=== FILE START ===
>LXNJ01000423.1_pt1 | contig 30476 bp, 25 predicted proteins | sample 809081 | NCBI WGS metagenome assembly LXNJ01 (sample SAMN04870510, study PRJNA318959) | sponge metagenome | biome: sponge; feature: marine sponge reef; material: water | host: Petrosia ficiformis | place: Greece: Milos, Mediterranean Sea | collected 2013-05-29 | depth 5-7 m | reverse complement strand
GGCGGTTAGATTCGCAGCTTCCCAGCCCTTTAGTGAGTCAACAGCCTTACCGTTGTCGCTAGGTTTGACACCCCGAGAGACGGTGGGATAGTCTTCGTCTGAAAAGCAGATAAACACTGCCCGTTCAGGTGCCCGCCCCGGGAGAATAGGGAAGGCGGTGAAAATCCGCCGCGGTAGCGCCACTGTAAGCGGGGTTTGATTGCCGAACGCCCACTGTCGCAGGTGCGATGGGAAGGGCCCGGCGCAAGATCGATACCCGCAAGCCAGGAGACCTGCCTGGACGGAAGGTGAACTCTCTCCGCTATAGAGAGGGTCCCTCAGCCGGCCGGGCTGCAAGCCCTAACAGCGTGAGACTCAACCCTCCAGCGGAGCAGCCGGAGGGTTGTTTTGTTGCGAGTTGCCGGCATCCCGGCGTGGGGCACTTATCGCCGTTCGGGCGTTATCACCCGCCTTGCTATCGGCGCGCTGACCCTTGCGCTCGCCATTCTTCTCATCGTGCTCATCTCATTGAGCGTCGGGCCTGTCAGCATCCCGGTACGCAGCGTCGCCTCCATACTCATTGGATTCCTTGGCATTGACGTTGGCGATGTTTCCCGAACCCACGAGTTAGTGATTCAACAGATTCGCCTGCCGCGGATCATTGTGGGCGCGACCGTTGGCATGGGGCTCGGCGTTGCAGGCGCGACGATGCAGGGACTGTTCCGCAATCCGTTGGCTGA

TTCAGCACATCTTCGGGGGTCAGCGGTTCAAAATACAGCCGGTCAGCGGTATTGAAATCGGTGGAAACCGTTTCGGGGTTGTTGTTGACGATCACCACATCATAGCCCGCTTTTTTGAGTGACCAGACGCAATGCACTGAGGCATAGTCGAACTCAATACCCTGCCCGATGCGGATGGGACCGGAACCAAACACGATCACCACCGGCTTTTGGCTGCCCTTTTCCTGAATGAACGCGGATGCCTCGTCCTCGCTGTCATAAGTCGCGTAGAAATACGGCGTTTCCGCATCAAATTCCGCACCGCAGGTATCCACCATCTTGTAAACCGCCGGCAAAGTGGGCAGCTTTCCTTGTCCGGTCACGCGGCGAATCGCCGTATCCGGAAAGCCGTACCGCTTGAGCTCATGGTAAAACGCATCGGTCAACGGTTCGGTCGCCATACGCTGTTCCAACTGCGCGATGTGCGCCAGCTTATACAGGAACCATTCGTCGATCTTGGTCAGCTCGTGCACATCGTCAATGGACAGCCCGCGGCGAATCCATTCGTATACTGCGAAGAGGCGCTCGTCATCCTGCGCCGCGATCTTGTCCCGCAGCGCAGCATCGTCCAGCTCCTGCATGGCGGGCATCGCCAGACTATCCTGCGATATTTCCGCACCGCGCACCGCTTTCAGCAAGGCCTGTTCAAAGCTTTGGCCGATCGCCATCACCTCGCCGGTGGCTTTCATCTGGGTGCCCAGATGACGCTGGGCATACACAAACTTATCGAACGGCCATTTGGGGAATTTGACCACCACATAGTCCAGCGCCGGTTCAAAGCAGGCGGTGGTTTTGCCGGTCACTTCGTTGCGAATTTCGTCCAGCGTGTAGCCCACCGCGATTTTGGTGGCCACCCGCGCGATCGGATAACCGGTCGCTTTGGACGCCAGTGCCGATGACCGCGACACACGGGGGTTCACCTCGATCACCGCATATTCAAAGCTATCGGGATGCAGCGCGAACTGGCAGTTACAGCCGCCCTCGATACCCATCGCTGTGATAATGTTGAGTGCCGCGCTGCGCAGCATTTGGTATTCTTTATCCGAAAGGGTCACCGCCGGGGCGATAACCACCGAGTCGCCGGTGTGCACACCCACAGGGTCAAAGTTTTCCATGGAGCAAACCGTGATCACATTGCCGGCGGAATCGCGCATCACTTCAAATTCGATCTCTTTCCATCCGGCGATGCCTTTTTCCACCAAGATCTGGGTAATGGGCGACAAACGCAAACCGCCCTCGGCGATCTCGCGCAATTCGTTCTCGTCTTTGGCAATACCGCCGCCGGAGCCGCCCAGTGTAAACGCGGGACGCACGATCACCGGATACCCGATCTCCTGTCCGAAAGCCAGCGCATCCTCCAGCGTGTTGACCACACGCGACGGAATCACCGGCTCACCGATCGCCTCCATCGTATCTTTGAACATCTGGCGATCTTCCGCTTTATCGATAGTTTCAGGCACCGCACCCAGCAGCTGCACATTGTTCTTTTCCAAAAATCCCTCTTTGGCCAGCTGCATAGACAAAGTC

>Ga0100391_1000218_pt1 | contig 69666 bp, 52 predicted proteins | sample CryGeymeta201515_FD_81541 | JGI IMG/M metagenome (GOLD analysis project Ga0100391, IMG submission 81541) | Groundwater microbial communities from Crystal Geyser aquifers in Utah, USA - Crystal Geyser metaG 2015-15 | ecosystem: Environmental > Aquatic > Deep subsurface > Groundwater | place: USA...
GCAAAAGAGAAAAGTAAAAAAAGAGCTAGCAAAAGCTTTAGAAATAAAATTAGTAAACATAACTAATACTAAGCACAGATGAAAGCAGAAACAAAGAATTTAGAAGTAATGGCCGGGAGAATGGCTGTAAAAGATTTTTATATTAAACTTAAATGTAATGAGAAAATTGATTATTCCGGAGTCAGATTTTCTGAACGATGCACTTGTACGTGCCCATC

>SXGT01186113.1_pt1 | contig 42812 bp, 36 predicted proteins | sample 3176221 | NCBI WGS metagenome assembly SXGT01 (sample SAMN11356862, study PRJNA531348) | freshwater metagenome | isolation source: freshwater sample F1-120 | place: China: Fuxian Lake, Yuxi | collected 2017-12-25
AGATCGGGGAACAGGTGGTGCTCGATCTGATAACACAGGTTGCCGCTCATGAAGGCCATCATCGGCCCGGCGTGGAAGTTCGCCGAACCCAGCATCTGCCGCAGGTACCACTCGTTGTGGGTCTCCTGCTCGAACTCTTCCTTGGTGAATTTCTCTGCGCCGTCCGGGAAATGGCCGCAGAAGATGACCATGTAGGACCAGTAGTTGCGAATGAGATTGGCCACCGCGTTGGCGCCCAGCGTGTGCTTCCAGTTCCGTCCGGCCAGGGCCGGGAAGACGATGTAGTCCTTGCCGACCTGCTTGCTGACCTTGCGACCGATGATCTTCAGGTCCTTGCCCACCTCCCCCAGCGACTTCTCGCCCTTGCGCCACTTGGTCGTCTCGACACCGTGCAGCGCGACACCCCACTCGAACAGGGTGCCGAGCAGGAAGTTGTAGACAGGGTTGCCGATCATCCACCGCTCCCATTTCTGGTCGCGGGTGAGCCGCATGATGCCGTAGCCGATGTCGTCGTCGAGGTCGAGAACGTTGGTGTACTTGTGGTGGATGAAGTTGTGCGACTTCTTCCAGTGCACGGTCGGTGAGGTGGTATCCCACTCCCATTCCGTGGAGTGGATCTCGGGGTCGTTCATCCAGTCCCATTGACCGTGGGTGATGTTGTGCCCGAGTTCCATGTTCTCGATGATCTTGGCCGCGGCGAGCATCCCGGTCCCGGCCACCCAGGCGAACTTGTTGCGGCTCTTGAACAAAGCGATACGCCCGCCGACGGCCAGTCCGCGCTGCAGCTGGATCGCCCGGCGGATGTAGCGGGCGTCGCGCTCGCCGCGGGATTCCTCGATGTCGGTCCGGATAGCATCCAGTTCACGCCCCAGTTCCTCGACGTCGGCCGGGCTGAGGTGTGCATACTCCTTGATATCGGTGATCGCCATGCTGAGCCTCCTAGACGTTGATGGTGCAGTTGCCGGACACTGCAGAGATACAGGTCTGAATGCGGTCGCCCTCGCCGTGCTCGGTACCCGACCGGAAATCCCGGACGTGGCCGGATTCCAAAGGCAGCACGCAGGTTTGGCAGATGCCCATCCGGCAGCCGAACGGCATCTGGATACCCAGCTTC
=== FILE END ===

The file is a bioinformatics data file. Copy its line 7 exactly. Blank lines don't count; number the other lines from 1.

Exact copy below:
AGATCGGGGAACAGGTGGTGCTCGATCTGATAACACAGGTTGCCGCTCATGAAGGCCATCATCGGCCCGGCGTGGAAGTTCGCCGAACCCAGCATCTGCCGCAGGTACCACTCGTTGTGGGTCTCCTGCTCGAACTCTTCCTTGGTGAATTTCTCTGCGCCGTCCGGGAAATGGCCGCAGAAGATGACCATGTAGGACCAGTAGTTGCGAATGAGATTGGCCACCGCGTTGGCGCCCAGCGTGTGCTTCCAGTTCCGTCCGGCCAGGGCCGGGAAGACGATGTAGTCCTTGCCGACCTGCTTGCTGACCTTGCGACCGATGATCTTCAGGTCCTTGCCCACCTCCCCCAGCGACTTCTCGCCCTTGCGCCACTTGGTCGTCTCGACACCGTGCAGCGCGACACCCCACTCGAACAGGGTGCCGAGCAGGAAGTTGTAGACAGGGTTGCCGATCATCCACCGCTCCCATTTCTGGTCGCGGGTGAGCCGCATGATGCCGTAGCCGATGTCGTCGTCGAGGTCGAGAACGTTGGTGTACTTGTGGTGGATGAAGTTGTGCGACTTCTTCCAGTGCACGGTCGGTGAGGTGGTATCCCACTCCCATTCCGTGGAGTGGATCTCGGGGTCGTTCATCCAGTCCCATTGACCGTGGGTGATGTTGTGCCCGAGTTCCATGTTCTCGATGATCTTGGCCGCGGCGAGCATCCCGGTCCCGGCCACCCAGGCGAACTTGTTGCGGCTCTTGAACAAAGCGATACGCCCGCCGACGGCCAGTCCGCGCTGCAGCTGGATCGCCCGGCGGATGTAGCGGGCGTCGCGCTCGCCGCGGGATTCCTCGATGTCGGTCCGGATAGCATCCAGTTCACGCCCCAGTTCCTCGACGTCGGCCGGGCTGAGGTGTGCATACTCCTTGATATCGGTGATCGCCATGCTGAGCCTCCTAGACGTTGATGGTGCAGTTGCCGGACACTGCAGAGATACAGGTCTGAATGCGGTCGCCCTCGCCGTGCTCGGTACCCGACCGGAAATCCCGGACGTGGCCGGATTCCAAAGGCAGCACGCAGGTTTGGCAGATGCCCATCCGGCAGCCGAACGGCATCTGGATACCCAGCTTC